The Daily Worker Placement

Monday, August 15, 2022

Playing at Religion, or Are Religious Games Any Good?: A New Series

by | published Thursday, May 12, 2022

My qualifications for writing this series are (1) that I am a board game nerd, (2) that I’m willing to play anything once, and (3) I’m a Professional Religious Person, specifically an Episcopal Priest. Just to be clear, I’m not using this as a back-door into trying to convert anyone—that’s not my job. I’m fascinated by games in general and this question David put to me: “Are there any good religious games?”

My immediate and uncharitable thought was, “Not bloody likely.” There are 11 pages of ostensibly religious-themed games on BGG. Some seem only tangentially related, and most after the first page or so look, with a knee-jerk assessment, Not Good. But then I remembered A Game for Good Christians, which is essentially Apples to Apples but with Bible verses and a heathy dose of snark and spice and is just delicious. Everyone should learn Biblical literacy from this game and this game only. I’ve mentioned Zen Tiles Solo before which is simple and beautiful. Hollandspiel’s Nicaea looks fascinating, plus there’s ancient games like Senet depicting movement through the afterlife. Famously, Jews play Dreidel at Hannukah—is it actually good or just tradition?

But to fully address the question one must first define what a “religious game” is. And that’s not easy. Most of the games on that 11-page list have an obvious religious theme–Settlers of Canaan, anyone? BGG users have also added the “religion” tag to games that have a religious element (perhaps the ubiquitous Monk Track?) but are really about something much different and, thus, I don’t think I’d call them Religious Games. What about games like Cathedral which are essentially abstract with a thin religious skin?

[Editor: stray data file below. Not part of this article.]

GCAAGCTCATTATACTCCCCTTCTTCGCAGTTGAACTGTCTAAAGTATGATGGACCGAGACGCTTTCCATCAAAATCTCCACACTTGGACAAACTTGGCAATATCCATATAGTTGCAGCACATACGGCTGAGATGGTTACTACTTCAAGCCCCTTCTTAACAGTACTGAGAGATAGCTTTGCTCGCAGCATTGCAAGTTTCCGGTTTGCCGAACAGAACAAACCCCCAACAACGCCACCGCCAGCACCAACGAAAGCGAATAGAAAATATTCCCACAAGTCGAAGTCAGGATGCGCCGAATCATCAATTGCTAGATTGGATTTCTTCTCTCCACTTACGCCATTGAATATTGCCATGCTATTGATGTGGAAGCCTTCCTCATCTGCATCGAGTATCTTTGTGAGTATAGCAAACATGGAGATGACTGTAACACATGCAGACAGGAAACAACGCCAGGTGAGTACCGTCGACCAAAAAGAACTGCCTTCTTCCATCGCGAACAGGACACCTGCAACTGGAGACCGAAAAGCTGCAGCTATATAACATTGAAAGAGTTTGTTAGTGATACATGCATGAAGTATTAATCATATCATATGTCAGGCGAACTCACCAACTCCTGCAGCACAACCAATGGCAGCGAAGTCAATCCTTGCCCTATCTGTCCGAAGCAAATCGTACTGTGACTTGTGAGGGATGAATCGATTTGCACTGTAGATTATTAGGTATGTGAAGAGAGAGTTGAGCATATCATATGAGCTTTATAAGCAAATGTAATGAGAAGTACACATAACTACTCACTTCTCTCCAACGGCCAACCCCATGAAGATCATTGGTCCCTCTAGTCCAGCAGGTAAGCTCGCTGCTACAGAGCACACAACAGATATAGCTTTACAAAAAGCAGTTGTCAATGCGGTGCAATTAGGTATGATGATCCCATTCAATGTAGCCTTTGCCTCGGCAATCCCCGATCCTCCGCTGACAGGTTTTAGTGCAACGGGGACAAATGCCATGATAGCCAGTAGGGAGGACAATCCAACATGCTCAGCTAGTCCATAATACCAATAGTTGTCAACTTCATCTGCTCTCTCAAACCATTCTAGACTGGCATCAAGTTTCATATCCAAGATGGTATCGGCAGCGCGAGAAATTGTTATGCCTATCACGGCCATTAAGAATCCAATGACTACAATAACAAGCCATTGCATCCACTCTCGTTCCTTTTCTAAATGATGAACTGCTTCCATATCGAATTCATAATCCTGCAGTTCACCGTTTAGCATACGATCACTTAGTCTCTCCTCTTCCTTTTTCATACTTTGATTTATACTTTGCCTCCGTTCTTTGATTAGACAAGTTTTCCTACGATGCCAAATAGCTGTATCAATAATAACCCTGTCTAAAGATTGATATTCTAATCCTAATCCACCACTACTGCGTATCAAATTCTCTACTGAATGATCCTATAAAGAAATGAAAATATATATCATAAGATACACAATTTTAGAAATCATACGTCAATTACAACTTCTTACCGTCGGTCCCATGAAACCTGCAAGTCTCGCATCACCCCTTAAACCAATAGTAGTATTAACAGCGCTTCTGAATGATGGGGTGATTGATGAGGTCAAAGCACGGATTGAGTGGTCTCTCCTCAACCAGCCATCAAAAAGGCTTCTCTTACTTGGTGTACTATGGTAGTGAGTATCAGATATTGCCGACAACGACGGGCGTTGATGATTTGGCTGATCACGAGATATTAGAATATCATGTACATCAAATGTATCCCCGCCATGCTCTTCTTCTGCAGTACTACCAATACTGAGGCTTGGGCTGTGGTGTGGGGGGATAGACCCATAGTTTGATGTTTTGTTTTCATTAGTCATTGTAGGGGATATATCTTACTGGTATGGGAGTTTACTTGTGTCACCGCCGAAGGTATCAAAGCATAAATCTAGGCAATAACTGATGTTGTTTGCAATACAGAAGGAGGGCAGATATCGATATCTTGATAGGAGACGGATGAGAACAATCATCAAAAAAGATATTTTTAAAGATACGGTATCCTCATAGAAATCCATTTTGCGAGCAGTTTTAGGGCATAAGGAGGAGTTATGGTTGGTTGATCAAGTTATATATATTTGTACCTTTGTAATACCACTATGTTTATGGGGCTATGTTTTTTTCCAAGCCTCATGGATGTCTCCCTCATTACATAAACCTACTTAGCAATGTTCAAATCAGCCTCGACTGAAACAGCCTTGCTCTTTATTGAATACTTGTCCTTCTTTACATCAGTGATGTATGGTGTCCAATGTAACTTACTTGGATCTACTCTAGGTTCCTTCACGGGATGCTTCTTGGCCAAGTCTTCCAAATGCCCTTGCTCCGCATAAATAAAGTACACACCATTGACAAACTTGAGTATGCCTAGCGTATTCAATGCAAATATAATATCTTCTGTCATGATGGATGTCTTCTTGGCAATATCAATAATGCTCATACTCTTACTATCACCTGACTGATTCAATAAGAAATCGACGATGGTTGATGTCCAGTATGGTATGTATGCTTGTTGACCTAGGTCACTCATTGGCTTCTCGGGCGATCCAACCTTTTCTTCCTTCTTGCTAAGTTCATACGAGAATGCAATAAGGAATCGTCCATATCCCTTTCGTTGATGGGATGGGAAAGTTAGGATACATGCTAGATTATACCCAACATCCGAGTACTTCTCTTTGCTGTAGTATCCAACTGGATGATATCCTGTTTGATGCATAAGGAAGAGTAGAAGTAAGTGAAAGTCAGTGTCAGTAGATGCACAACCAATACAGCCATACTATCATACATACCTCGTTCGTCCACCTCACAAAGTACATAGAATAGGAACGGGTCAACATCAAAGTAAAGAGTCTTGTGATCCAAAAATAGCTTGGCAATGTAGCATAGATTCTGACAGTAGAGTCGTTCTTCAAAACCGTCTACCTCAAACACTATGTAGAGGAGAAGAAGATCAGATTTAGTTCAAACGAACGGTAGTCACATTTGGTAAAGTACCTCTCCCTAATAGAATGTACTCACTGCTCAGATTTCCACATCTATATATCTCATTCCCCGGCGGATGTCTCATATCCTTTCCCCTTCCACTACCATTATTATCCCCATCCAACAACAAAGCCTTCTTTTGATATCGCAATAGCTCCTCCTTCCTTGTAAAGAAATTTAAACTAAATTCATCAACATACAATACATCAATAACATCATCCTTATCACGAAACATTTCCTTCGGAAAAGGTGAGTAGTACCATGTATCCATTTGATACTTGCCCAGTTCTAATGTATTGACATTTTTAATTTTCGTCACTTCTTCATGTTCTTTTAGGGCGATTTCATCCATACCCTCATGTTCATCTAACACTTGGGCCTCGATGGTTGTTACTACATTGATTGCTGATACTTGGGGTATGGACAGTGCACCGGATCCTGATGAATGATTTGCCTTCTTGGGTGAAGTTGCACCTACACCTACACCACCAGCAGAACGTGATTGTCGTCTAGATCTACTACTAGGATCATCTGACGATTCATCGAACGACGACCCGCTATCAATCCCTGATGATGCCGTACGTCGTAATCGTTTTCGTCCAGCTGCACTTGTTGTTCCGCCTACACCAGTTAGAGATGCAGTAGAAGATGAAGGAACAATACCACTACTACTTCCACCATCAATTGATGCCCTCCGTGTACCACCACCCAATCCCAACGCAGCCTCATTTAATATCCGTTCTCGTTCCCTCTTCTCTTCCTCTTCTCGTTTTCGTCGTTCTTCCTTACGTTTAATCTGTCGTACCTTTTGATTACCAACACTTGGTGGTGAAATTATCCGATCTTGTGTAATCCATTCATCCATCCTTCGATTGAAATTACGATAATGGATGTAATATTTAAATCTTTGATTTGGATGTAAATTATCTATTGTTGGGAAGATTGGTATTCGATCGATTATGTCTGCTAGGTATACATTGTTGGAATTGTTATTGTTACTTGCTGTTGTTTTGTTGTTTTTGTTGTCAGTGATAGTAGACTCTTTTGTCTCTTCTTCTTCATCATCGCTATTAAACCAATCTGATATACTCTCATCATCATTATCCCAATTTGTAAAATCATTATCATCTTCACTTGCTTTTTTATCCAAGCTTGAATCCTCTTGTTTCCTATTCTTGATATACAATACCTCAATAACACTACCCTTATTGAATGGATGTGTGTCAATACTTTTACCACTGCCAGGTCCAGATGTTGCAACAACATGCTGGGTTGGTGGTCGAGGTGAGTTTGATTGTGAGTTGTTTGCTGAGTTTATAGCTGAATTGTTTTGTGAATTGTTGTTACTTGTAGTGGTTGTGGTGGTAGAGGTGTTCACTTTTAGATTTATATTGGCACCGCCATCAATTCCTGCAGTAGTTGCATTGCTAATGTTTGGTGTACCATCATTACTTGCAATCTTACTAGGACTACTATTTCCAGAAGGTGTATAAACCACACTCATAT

It’s like sandwiches (bear with me here). I define sandwiches as: “filling protected from your hands by some form of bread, typically but not exclusively layered”. Therefore, a grilled cheese is obviously a sandwich, and I’d argue a quesadilla is also a sandwich. I’d go so far as to say an egg roll is at least sandwich-adjacent and that pizza is an open-faced sandwich.

I will be similarly expansive about what constitutes a religious game. Some games very much aren’t religious but the edges of the set will be fuzzy as I don’t believe it’s a binary distinction. A religious game is one whose theme is primarily but not exclusively exploring the practice, history, or theology of any religion or spiritual tradition. Thus Nuns on the Run is a religious game as is Tzolk’in, Pipeline is not, and any Star Wars based game with Jedi prominently featured is in the nonbinary space because my friend Skaught very much experiences the Jedi code as his religion.